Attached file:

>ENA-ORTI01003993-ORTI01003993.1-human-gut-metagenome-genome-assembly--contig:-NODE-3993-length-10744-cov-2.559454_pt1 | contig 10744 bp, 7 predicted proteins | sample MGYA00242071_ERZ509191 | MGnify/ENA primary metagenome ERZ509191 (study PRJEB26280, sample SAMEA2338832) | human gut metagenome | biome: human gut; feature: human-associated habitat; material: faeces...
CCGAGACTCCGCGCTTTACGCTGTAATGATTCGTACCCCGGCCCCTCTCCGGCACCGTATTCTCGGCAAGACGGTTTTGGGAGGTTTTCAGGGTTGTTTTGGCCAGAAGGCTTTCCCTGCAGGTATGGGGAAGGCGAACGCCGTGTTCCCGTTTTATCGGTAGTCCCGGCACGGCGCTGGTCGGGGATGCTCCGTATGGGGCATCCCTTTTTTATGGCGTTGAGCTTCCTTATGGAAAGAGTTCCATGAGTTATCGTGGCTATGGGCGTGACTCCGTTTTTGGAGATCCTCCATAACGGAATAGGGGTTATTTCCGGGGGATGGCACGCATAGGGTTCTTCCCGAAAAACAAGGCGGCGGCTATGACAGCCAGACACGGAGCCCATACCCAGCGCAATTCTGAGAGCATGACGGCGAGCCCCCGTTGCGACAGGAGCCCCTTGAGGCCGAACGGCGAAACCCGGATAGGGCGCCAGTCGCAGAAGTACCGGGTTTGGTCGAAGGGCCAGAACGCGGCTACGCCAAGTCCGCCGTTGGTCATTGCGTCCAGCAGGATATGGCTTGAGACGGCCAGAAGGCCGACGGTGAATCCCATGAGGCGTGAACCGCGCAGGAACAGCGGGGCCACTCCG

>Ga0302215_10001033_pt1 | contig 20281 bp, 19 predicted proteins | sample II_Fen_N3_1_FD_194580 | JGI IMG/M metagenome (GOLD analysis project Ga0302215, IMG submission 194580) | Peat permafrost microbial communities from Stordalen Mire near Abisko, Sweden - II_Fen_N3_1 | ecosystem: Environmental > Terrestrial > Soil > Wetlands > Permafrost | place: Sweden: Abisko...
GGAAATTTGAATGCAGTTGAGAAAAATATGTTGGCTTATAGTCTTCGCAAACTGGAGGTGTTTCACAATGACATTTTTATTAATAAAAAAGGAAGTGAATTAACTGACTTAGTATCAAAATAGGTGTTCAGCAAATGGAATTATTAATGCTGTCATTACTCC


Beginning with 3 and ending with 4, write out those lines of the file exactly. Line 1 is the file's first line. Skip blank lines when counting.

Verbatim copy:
>Ga0302215_10001033_pt1 | contig 20281 bp, 19 predicted proteins | sample II_Fen_N3_1_FD_194580 | JGI IMG/M metagenome (GOLD analysis project Ga0302215, IMG submission 194580) | Peat permafrost microbial communities from Stordalen Mire near Abisko, Sweden - II_Fen_N3_1 | ecosystem: Environmental > Terrestrial > Soil > Wetlands > Permafrost | place: Sweden: Abisko...
GGAAATTTGAATGCAGTTGAGAAAAATATGTTGGCTTATAGTCTTCGCAAACTGGAGGTGTTTCACAATGACATTTTTATTAATAAAAAAGGAAGTGAATTAACTGACTTAGTATCAAAATAGGTGTTCAGCAAATGGAATTATTAATGCTGTCATTACTCC